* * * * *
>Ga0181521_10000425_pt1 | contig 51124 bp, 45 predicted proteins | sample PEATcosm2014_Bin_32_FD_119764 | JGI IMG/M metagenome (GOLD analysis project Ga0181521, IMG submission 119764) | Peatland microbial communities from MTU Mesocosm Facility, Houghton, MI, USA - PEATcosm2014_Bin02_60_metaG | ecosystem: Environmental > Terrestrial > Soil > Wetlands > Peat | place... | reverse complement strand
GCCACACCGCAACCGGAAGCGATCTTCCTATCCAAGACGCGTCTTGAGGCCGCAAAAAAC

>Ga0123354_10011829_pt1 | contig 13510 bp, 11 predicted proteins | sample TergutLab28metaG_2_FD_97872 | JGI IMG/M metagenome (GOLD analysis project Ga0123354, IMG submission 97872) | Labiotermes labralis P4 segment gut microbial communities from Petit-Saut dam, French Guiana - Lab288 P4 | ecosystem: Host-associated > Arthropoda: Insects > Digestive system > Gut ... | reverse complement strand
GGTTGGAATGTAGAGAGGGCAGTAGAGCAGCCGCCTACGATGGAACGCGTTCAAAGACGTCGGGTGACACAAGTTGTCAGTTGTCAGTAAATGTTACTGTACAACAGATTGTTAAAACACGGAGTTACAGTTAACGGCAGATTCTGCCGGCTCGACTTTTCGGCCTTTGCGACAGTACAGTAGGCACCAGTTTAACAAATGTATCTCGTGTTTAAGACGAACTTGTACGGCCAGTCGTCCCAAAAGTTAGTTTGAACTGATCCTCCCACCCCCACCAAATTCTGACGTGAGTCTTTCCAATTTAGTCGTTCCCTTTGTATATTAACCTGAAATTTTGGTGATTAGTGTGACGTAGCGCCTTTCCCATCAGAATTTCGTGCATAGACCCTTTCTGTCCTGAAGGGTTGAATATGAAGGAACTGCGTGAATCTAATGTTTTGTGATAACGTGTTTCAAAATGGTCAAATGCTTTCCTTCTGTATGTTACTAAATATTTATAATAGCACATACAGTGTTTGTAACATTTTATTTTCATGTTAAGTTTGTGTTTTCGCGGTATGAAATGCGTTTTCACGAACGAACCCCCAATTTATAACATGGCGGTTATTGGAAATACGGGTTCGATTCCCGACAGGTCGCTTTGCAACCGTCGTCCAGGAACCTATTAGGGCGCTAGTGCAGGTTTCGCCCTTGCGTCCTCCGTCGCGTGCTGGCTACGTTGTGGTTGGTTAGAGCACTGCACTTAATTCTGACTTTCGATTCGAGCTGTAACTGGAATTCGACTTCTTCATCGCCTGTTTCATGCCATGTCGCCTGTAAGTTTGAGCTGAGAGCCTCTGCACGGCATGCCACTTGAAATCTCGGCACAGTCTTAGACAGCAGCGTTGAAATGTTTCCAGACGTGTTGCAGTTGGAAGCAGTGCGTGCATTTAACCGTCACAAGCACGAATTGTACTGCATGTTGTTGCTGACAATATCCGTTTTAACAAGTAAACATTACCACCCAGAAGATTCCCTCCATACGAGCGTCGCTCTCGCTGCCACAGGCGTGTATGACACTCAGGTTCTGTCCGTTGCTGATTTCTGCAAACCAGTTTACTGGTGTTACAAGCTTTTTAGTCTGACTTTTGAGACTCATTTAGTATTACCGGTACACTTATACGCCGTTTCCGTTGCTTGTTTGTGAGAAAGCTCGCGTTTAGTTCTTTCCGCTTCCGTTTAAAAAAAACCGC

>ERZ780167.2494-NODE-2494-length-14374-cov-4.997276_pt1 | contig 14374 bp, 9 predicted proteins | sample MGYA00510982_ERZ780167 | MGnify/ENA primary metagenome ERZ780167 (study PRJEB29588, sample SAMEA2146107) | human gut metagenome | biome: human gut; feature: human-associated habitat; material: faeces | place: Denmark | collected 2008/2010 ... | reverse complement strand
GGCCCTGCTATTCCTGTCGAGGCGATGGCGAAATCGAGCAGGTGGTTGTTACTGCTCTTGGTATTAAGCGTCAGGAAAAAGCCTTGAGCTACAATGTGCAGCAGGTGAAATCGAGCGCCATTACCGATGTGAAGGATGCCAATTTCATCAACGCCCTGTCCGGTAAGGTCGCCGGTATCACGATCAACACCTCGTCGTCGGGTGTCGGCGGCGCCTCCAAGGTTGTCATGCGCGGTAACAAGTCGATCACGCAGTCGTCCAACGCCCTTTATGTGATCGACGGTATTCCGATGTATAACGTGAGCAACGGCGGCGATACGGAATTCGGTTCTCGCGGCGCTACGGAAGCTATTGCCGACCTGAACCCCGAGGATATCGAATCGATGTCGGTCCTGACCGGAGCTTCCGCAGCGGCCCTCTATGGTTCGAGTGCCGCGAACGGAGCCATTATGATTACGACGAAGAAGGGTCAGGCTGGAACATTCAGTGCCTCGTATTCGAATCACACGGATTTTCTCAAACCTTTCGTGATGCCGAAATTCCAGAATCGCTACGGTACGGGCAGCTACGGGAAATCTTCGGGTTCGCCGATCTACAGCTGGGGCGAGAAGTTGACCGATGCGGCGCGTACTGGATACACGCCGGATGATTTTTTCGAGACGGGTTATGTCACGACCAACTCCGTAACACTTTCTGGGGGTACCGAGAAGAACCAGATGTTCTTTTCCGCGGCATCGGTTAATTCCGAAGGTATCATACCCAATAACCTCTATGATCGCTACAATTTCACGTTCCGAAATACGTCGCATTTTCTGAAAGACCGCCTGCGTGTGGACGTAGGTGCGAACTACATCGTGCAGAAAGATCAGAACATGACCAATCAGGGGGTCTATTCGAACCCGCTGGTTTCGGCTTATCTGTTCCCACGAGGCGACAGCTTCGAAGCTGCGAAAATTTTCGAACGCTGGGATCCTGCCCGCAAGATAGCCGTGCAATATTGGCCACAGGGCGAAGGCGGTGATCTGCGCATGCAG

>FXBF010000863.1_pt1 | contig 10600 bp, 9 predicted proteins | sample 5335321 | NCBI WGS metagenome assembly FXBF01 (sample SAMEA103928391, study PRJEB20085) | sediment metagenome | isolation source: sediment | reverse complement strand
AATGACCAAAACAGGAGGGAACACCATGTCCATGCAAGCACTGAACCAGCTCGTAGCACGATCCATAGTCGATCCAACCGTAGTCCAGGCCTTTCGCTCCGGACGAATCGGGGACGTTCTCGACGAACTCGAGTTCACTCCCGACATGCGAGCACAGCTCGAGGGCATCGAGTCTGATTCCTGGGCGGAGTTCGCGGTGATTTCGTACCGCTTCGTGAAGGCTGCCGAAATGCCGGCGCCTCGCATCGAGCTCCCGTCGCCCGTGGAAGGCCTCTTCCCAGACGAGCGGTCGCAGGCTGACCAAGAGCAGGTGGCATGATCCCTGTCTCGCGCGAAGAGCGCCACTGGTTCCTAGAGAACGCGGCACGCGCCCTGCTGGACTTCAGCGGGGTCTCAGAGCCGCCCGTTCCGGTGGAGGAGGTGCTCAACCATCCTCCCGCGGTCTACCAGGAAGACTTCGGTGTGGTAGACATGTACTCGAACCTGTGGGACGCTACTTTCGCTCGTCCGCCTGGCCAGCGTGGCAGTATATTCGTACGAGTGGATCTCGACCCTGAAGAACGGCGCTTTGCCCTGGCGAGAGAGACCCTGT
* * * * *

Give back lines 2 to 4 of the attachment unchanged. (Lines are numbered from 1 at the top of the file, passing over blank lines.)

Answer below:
GCCACACCGCAACCGGAAGCGATCTTCCTATCCAAGACGCGTCTTGAGGCCGCAAAAAAC

>Ga0123354_10011829_pt1 | contig 13510 bp, 11 predicted proteins | sample TergutLab28metaG_2_FD_97872 | JGI IMG/M metagenome (GOLD analysis project Ga0123354, IMG submission 97872) | Labiotermes labralis P4 segment gut microbial communities from Petit-Saut dam, French Guiana - Lab288 P4 | ecosystem: Host-associated > Arthropoda: Insects > Digestive system > Gut ... | reverse complement strand
GGTTGGAATGTAGAGAGGGCAGTAGAGCAGCCGCCTACGATGGAACGCGTTCAAAGACGTCGGGTGACACAAGTTGTCAGTTGTCAGTAAATGTTACTGTACAACAGATTGTTAAAACACGGAGTTACAGTTAACGGCAGATTCTGCCGGCTCGACTTTTCGGCCTTTGCGACAGTACAGTAGGCACCAGTTTAACAAATGTATCTCGTGTTTAAGACGAACTTGTACGGCCAGTCGTCCCAAAAGTTAGTTTGAACTGATCCTCCCACCCCCACCAAATTCTGACGTGAGTCTTTCCAATTTAGTCGTTCCCTTTGTATATTAACCTGAAATTTTGGTGATTAGTGTGACGTAGCGCCTTTCCCATCAGAATTTCGTGCATAGACCCTTTCTGTCCTGAAGGGTTGAATATGAAGGAACTGCGTGAATCTAATGTTTTGTGATAACGTGTTTCAAAATGGTCAAATGCTTTCCTTCTGTATGTTACTAAATATTTATAATAGCACATACAGTGTTTGTAACATTTTATTTTCATGTTAAGTTTGTGTTTTCGCGGTATGAAATGCGTTTTCACGAACGAACCCCCAATTTATAACATGGCGGTTATTGGAAATACGGGTTCGATTCCCGACAGGTCGCTTTGCAACCGTCGTCCAGGAACCTATTAGGGCGCTAGTGCAGGTTTCGCCCTTGCGTCCTCCGTCGCGTGCTGGCTACGTTGTGGTTGGTTAGAGCACTGCACTTAATTCTGACTTTCGATTCGAGCTGTAACTGGAATTCGACTTCTTCATCGCCTGTTTCATGCCATGTCGCCTGTAAGTTTGAGCTGAGAGCCTCTGCACGGCATGCCACTTGAAATCTCGGCACAGTCTTAGACAGCAGCGTTGAAATGTTTCCAGACGTGTTGCAGTTGGAAGCAGTGCGTGCATTTAACCGTCACAAGCACGAATTGTACTGCATGTTGTTGCTGACAATATCCGTTTTAACAAGTAAACATTACCACCCAGAAGATTCCCTCCATACGAGCGTCGCTCTCGCTGCCACAGGCGTGTATGACACTCAGGTTCTGTCCGTTGCTGATTTCTGCAAACCAGTTTACTGGTGTTACAAGCTTTTTAGTCTGACTTTTGAGACTCATTTAGTATTACCGGTACACTTATACGCCGTTTCCGTTGCTTGTTTGTGAGAAAGCTCGCGTTTAGTTCTTTCCGCTTCCGTTTAAAAAAAACCGC